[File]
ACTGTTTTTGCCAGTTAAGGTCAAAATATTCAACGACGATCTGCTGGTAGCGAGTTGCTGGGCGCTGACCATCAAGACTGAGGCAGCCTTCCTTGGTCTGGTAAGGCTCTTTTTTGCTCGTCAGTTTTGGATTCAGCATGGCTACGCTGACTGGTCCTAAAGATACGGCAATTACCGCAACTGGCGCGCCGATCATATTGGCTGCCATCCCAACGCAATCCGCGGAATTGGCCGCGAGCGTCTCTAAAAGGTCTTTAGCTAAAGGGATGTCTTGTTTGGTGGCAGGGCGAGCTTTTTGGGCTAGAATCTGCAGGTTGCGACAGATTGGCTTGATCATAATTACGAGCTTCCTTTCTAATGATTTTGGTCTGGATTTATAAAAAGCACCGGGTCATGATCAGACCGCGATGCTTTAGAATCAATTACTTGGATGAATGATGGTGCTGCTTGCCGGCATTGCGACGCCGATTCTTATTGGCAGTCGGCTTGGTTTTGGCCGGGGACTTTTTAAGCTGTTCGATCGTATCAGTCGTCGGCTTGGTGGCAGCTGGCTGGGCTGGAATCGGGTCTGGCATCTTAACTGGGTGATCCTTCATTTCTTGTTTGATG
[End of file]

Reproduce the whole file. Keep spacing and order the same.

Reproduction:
ACTGTTTTTGCCAGTTAAGGTCAAAATATTCAACGACGATCTGCTGGTAGCGAGTTGCTGGGCGCTGACCATCAAGACTGAGGCAGCCTTCCTTGGTCTGGTAAGGCTCTTTTTTGCTCGTCAGTTTTGGATTCAGCATGGCTACGCTGACTGGTCCTAAAGATACGGCAATTACCGCAACTGGCGCGCCGATCATATTGGCTGCCATCCCAACGCAATCCGCGGAATTGGCCGCGAGCGTCTCTAAAAGGTCTTTAGCTAAAGGGATGTCTTGTTTGGTGGCAGGGCGAGCTTTTTGGGCTAGAATCTGCAGGTTGCGACAGATTGGCTTGATCATAATTACGAGCTTCCTTTCTAATGATTTTGGTCTGGATTTATAAAAAGCACCGGGTCATGATCAGACCGCGATGCTTTAGAATCAATTACTTGGATGAATGATGGTGCTGCTTGCCGGCATTGCGACGCCGATTCTTATTGGCAGTCGGCTTGGTTTTGGCCGGGGACTTTTTAAGCTGTTCGATCGTATCAGTCGTCGGCTTGGTGGCAGCTGGCTGGGCTGGAATCGGGTCTGGCATCTTAACTGGGTGATCCTTCATTTCTTGTTTGATG